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What Defines a Football Blue Blood in 2020?

In my most recent research rabbit hole designed to make Michigan look bad, I thought, Fuck Michigan. Quickly, I realized that was not enough to sway opinions, so I sought ways to discredit their "blue blood" status. DID YOU KNOW Michigan has only won one national title since NATO was created? That was before the Korean War began. I'm talking about Harry Turman's first term in office. lol@Michigan.

As I thought more about college football blue bloods, the question of who does and does not belong occurred to me. Wanting to get MNWildcat off my back during squeakyhoops season, I asked the other "writers" the following:

1. What defines an FBS Blue Blood in 2020? (List of current blue bloods optional)

2. Which team most recently attained blue blood status?

3. Which is the next team to attain blue blood status?

Read our methods and question our madness, then share your list below.

The pkloa Method

1. At least one National Championship last 50 years.

2. Multiple top 10 finishes last 20 years.

3. Top 25 in attendance every year (maybe one aberration in last 25 years)

4. At least one GREAT season in school history, defined as SRS rating of 25+ on

Who made the cut? Sorted by top 10 seasons last 20 years: Ohio State Buckeyes, Oklahoma Sooners, Alabama Crimson Tide, Georgia Bulldogs, LSU Tigers, USC Trojans, Florida Gators, Texas Longhorns, Penn State Nittany Lions, Clemson Tigers, Auburn Tigers, Michigan Wolverines, Notre Dame Fighting Irish, and Nebraska Cornhuskers. 14 teams out of 130. Not all teams are safe, though. USC had shitty attendance in 2018 and Nebraska's last two top 10 finishes were 19&20 years ago. Notable omissions: Miami (attendance), Tennessee (terrible two decades), and Florida State (no great season)

Stew: FSU's MNC season was great, as was one of their Charlie Ward years.

Me: Nuh uh.

The Stewmonkey Method

1. Must have multiple mythical National championships

2. Must have won at least one MNC under different coaches

3. Must have finished top 10 within last 15 years (essentially the lifetime of recruits).

4. Fertile natural recruiting ground.

5. Throws money around on coaches and facilities.

6. Must have won a P5 conference within last 15 years (Notre Dame lone exception).

I believe Clemson and FSU are the only teams that qualify as new blue bloods within the last decade, or so, under my 2nd point. Georgia, I believe, doesn’t currently qualify under my criteria, and are the most likely to relatively soon.

So under my criteria here’s a list off the top of my head:

Alabama, Clemson, LSU, OSU, Michigan, Auburn, USC, Texas, Oklahoma, Notre Dame, FSU, Florida.

Michigan about to fall off this list, btw. And UNL falls just outside the time threshold, and fails recruiting ground test. Miami fails the $$$ threshold and I think also falls outside the timeline. PSU fails the multiple coaches test. Minnesota, should they win the conference, still fails on the recruiting and $$$.

Andrew K: I would add must have a national title within the last 20 years but maybe I’m just selective. I just think if you can go that long without winning it all, your program’s strength is neither durable nor impressive.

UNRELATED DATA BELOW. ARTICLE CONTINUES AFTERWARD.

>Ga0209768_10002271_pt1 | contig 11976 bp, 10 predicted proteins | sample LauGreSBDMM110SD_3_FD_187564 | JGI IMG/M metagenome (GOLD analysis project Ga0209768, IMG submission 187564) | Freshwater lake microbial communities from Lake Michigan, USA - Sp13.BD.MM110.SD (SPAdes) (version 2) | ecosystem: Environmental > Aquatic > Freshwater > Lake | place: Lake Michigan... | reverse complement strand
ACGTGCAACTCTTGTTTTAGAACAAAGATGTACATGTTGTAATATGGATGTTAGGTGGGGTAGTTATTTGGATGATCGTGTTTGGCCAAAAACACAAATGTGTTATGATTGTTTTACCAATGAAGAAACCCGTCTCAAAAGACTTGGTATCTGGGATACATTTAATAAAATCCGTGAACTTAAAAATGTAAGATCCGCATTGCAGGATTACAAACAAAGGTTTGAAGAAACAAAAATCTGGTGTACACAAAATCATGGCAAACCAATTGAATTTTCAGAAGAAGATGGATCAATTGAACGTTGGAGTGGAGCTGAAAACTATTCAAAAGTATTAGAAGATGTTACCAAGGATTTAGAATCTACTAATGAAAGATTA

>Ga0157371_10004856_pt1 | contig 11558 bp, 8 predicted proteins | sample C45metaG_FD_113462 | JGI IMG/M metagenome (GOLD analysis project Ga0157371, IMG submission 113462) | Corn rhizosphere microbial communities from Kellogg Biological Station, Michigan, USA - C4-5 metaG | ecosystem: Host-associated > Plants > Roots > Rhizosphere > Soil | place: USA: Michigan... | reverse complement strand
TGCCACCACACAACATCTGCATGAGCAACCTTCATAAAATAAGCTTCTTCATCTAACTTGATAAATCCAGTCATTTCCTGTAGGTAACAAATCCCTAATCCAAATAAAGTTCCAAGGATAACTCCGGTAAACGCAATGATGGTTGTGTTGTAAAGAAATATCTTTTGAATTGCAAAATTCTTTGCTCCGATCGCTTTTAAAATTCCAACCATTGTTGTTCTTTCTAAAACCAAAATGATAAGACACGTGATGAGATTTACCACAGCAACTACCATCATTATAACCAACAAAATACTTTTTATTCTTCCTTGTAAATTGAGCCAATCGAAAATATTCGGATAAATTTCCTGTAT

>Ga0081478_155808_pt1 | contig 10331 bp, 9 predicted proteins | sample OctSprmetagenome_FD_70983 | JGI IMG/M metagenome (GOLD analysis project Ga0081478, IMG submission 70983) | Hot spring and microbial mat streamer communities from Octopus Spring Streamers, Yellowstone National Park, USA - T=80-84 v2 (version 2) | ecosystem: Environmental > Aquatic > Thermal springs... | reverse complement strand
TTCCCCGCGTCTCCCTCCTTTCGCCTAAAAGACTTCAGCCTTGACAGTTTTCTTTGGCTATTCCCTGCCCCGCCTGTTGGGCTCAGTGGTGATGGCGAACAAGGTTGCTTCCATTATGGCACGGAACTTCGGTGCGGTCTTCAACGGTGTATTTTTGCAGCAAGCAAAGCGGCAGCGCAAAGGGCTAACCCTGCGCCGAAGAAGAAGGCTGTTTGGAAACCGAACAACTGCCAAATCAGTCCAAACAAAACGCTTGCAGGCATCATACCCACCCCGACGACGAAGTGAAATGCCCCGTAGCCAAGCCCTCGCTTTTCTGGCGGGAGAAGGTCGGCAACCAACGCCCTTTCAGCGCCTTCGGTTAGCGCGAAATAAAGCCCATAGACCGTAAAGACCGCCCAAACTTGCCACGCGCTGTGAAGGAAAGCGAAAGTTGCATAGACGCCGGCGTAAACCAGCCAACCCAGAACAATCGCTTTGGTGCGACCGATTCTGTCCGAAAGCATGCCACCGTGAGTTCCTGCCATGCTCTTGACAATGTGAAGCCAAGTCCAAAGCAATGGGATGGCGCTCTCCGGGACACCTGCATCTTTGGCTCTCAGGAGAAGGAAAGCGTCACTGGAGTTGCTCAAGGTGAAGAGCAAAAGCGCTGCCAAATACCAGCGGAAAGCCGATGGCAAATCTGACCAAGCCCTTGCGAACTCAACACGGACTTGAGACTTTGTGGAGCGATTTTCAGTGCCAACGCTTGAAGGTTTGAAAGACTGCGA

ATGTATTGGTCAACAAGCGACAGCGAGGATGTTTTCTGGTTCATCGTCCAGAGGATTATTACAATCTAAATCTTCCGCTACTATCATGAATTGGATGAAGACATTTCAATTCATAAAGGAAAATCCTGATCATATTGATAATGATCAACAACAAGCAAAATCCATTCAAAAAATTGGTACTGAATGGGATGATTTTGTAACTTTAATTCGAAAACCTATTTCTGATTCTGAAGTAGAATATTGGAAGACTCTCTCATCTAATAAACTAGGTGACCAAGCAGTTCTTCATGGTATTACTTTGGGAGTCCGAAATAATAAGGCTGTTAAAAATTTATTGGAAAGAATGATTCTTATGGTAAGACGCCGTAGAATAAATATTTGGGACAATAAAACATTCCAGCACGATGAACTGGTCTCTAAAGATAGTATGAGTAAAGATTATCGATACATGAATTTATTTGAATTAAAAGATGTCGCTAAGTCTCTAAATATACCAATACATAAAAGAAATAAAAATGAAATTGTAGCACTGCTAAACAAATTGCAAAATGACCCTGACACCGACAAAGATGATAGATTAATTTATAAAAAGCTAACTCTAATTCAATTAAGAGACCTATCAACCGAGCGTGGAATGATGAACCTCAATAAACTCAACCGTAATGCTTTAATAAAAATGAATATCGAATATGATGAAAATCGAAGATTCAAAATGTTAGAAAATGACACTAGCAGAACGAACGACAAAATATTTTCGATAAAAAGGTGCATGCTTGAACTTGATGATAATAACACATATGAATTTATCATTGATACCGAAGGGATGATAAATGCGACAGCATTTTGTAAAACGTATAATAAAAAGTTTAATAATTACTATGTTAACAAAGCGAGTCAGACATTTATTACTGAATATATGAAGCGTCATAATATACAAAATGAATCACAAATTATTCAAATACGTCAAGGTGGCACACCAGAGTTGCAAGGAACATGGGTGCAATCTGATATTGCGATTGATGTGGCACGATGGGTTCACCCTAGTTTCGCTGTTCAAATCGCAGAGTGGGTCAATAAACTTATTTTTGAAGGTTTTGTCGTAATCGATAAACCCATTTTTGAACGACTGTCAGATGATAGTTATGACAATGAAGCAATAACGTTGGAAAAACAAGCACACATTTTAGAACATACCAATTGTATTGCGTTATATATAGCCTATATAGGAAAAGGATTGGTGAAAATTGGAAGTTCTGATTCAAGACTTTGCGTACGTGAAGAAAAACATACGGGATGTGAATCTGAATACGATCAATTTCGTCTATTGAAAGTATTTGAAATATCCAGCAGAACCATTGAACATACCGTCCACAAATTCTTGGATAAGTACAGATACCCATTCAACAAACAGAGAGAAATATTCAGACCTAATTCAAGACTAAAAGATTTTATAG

pkloa: Does Michigan State fall short on the money and/or recruiting ground criteria? They actually meet the others (technically). Also, I respectfully disagree with the multiple coach point, jerk.

Andrew K: Lol in no way shape or form is MSU a blue blood unless we’re taking hoops and I missed it and even then I think it’s iffy.

The BigRedTwice Method

1. More than one NC. Strong national recognition and fan following (due to bandwagons for successful teams, these are probably redundant to state, but oh well.). I like Stew’s list, though I don’t think his #4 is necessary. I think it’s likely to be a feature of a blue blood, as it helps achieve the other criteria, but don’t think it needs to be its own piece. If Nick Saban moved Alabama to the moon next season and had his typical amount of success, Alabama would not cease to be a blue blood, because all the other factors would still be in place. I realize its inclusion was probably more about finding other ways to delist Nebraska, though I think the time factor most have mentioned does that more effectively.

Most recent additions are Clemson and LSU, IMO. I’m not sure LSU can quite duplicate dominance without Burrow, but have to assume they’ll continue to be a big draw for talent and will be just fine.

Stew: I think the recruiting ground is a bit implicit, but I also think it’s important enough to specify. Top line coaches want built In advantages, and Minnesota ain’t a blue blood.

WhiteSpeedReceiver: I agree with Stew, with BRT’s exception. Recruiting territory can be made up with other (either $$$$ or Arizona State’s) methods. But other than that, yup. And Clemson is the most recent addition with their 2nd & 3rd NC’s.

Final "Thoughts"

WSR: Michigan and USC... USC has been strongly overrated my entire life except for a blip in the early 2000s when they were making SMU look like paupers. And Michigan. Oh boy, Michigan. In the last 20 years you’re just smart, rich wisconsin.

Stew: Yup, both are teetering. History, money, and recruiting are better, and those matter. And that’s the separation. But it’s getting close. And Texas is a couple of back years from faltering, as well.

WSR: Yup. Poor Texas can’t live off Tim Brewster’s work forever.